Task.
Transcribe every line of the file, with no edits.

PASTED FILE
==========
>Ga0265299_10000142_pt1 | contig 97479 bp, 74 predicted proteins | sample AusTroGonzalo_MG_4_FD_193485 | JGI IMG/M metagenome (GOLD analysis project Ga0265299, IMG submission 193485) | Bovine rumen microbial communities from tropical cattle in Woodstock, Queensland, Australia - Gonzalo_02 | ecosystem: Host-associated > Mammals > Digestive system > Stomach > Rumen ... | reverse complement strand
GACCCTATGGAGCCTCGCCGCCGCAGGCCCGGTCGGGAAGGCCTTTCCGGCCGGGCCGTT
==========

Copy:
>Ga0265299_10000142_pt1 | contig 97479 bp, 74 predicted proteins | sample AusTroGonzalo_MG_4_FD_193485 | JGI IMG/M metagenome (GOLD analysis project Ga0265299, IMG submission 193485) | Bovine rumen microbial communities from tropical cattle in Woodstock, Queensland, Australia - Gonzalo_02 | ecosystem: Host-associated > Mammals > Digestive system > Stomach > Rumen ... | reverse complement strand
GACCCTATGGAGCCTCGCCGCCGCAGGCCCGGTCGGGAAGGCCTTTCCGGCCGGGCCGTT